General News

"Cats" vs. "Scary" sequel

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Jul 02, 2001 | 1:59pm EDT

Independence Day has built a reputation for being a mammoth weekend in the movie business, launching such blockbusters as Independence Day, Men in Black, Armageddon and The Perfect Storm.

This year's July Fourth releases are Dimension Film's Scary Movie 2 and Warner Bros.' Cats and Dogs, starring Jeff Goldblum. Fox's Kiss of the Dragon will open wide Friday.

The films, of different genres, will appeal to two different audiences. Scary Movie 2 is an R-rated comedy aimed at teens; Cats and Dogs' PG rating will draw in a family crowd.

The teen slasher spoof Scary Movie opened last year with an impressive $42.3 million, giving it the largest opening ever for an R-rated film. It opened July 7, 2000, almost one year to the day of the release of the sequel. Its only competition came from Buena Vista's The Kid, starring Bruce Willis, which came in fourth, earning $12.6 million. It also bumped from the No. 1 spot The Perfect Storm, which came out one week earlier.

"We know this: If we can get parents to leave in the opening scene, we know we've got a bigger hit," Scary Movie 2 costar, co-executive producer and co-writer Marlon Wayans said of the sequel.

Scary Movie was not supposed to have a sequel, according to its tagline.

"When you do a sequel to a parody," Wayans said, "it's important not to do the same joke twice. This time, we did the supernatural, from What Lies Beneath, to The Exorcist, to The Haunting. We got some old, we got some new, but at the end of the day, we got jokes."

Scary Movie 2 has stiff competition in the form of Steven Spielberg's A.I.. In its debut last week, A.I earned $30.1 million, which is well below any Independence Day opening film within the last five years. Considering the recent rash sequels and their box office successes, coupled with the fact that A.I. will be entering its second week, Scary Movie 2 could emerge triumphant.

How Cats and Dogs fits into the picture remains to be seen. The PG-rated film will appeal to younger viewers and their parents who might consider the content of A.I. too difficult for children to comprehend or too violent for them to watch.

While A.I. is no E.T., it's no Saving Private Ryan either, Spielberg said.

"This is a PG-13 movie that I would take my 9, 10, 11-year-old to see. But I would take them to see it with me sitting there next to them," he said.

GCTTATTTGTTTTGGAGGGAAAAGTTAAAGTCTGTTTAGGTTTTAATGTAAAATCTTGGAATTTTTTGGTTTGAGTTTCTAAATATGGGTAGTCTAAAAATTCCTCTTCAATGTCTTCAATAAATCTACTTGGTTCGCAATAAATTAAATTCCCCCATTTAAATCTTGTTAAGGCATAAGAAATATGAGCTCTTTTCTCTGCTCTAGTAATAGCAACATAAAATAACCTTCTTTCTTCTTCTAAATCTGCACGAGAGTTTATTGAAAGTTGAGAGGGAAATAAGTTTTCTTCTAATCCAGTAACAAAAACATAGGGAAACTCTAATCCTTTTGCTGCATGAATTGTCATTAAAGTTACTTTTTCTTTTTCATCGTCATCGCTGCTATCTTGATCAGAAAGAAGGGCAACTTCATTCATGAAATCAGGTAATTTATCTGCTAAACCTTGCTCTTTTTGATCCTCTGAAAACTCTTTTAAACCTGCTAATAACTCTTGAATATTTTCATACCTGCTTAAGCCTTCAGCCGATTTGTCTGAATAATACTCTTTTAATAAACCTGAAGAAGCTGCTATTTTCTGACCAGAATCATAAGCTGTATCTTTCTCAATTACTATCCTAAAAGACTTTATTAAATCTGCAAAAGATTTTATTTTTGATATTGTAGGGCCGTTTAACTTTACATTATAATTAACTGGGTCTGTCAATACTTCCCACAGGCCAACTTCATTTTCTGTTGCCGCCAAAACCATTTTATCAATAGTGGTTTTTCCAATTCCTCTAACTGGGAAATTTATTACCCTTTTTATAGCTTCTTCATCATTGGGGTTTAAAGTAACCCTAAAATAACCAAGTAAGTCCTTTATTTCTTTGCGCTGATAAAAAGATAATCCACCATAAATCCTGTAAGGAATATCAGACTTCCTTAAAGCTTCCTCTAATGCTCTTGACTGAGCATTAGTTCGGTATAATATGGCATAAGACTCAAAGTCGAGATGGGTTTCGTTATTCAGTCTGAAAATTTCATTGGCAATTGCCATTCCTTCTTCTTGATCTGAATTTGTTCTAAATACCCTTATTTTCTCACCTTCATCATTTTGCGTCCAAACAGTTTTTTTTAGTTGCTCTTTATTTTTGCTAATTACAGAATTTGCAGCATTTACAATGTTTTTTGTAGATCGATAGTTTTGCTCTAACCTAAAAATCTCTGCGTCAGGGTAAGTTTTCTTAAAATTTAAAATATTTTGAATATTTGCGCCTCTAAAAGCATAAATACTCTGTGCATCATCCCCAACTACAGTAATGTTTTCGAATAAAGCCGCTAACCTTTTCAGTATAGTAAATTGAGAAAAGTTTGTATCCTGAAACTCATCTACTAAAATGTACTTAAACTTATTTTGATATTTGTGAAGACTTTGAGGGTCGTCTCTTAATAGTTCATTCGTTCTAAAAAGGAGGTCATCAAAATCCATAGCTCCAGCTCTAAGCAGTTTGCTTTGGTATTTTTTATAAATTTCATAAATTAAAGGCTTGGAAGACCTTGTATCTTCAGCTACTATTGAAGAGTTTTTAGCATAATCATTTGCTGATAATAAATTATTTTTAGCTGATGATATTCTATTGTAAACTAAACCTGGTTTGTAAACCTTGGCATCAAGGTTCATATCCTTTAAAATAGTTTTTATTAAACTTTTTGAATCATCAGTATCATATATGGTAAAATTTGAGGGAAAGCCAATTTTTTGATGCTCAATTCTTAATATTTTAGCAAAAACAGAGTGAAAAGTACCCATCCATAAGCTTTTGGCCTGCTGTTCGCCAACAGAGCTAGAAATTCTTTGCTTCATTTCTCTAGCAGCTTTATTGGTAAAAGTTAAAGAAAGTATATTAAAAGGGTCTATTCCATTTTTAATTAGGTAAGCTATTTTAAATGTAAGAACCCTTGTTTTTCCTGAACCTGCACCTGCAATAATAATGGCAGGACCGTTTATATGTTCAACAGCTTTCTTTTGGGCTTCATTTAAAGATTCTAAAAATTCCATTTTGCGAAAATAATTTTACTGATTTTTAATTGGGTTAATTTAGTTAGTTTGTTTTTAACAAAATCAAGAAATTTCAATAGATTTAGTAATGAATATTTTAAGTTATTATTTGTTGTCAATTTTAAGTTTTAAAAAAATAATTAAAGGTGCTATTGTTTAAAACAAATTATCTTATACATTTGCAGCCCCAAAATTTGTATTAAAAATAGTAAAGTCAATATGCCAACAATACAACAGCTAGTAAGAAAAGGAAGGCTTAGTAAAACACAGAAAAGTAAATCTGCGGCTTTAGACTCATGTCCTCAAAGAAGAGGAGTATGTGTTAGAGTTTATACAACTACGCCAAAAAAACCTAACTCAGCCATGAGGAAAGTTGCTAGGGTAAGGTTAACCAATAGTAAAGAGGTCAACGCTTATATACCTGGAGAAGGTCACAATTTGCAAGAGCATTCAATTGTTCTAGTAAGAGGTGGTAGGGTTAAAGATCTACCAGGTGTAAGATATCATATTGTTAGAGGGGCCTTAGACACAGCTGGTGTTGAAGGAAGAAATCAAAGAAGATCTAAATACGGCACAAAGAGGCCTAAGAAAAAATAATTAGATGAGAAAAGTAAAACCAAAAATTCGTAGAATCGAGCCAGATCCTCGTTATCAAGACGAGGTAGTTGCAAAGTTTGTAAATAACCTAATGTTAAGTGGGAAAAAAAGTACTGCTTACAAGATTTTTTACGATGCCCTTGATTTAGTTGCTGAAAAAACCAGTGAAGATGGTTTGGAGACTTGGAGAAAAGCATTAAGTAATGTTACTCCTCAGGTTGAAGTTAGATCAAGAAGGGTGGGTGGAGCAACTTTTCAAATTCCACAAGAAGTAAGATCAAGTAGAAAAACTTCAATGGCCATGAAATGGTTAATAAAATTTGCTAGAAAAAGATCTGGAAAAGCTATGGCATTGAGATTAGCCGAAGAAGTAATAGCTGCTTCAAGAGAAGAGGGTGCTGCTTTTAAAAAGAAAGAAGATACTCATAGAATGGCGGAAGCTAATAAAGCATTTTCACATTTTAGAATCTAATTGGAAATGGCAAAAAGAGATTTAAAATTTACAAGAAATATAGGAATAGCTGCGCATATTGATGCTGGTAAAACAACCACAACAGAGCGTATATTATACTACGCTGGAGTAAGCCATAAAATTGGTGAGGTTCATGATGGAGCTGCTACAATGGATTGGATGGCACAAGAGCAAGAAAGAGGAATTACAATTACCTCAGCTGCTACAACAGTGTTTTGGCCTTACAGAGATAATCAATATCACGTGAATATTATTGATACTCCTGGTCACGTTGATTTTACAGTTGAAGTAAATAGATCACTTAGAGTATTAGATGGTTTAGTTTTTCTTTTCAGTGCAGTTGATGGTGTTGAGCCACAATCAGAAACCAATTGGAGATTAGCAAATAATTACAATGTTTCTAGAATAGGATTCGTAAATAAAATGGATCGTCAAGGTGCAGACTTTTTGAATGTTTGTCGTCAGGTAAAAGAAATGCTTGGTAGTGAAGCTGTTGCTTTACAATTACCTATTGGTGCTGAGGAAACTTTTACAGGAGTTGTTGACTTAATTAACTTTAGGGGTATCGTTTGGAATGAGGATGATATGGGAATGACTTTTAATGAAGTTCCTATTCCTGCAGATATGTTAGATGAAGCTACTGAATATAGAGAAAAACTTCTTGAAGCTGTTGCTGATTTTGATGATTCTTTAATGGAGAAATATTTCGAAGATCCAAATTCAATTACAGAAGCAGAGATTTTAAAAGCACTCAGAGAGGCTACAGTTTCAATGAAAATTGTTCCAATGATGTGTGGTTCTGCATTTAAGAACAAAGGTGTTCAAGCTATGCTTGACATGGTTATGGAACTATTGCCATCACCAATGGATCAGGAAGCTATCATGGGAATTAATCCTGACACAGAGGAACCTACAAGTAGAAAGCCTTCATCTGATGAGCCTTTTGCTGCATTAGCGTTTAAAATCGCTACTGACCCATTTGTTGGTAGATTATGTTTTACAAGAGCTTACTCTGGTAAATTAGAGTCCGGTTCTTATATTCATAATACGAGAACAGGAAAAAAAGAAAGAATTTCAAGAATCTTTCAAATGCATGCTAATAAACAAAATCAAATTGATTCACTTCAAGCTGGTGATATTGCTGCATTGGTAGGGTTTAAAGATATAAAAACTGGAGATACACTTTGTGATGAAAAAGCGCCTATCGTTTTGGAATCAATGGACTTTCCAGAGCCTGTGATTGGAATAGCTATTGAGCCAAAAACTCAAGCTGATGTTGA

"One thing Steven [Spielberg] has proven he can do time and time again is understand what young people want to see," Jude Law, who costars in A.I. said.

Whether Cats and Dogs will wipe out the Dr. Dolittle 2 audience also remains uncertain. Both are similarly themed live-action films revolving around talking animals. Dr. Dolittle 2 has already made $51 million since its June 22 opening, so does Jeff Goldblum have what it takes to bump the powerful Eddie Murphy Dr. Dolittle machine?

The July Fourth weekend-traditionally a time for studios to reap in the big bucks-often sees several releases vying for box office supremacy.

Last year's July Fourth weekend was to feature a showdown between two expensive would-be blockbusters, George Clooney's The Perfect Storm and Mel Gibson's The Patriot. Sony blinked, and moved up The Patriot's release by two days. In the end, The Perfect Storm debuted with $62.7 million during the five-day July Fourth holiday weekend. The Patriot made $35.2 million over the same period. Universal's The Adventures of Rocky and Bullwinkle flopped, coming in at No. 5 with $10.3 million.

In 1999, three movies hit the big screen on July Fourth. While Will Smith's Wild Wild West roped in $36.4 million, it was not as explosive as predicted, considering the size of its advertising campaign and a top selling soundtrack. South Park: Bigger, Longer & Uncut came in fourth, grossing $23.1 million, and Summer of Sam in eighth spot with $8 million.

Armageddon, the only film to open in 1998 on July Fourth, easily grabbed the No. 1 spot with a final holiday weekend gross of $36.1 million. Although this was a huge chunk of change, it was no where near the $51.1 million raked in by Men in Black in 1997. And MIB was not the only film opening that Independence Day weekend. Out to Sea opened to $5.9 million; Wild America took a meager $1.8 million.

No talk of July Fourth movie weekend watching would be incomplete without the mention of Independence Day. The 1996 blockbuster earned the biggest weekend gross for a July Fourth weekend. While MIB took in $51 million over the three-day weekend, Independence Day took in $12 million more during the same Tuesday through Sunday period, earning $96.1 million.

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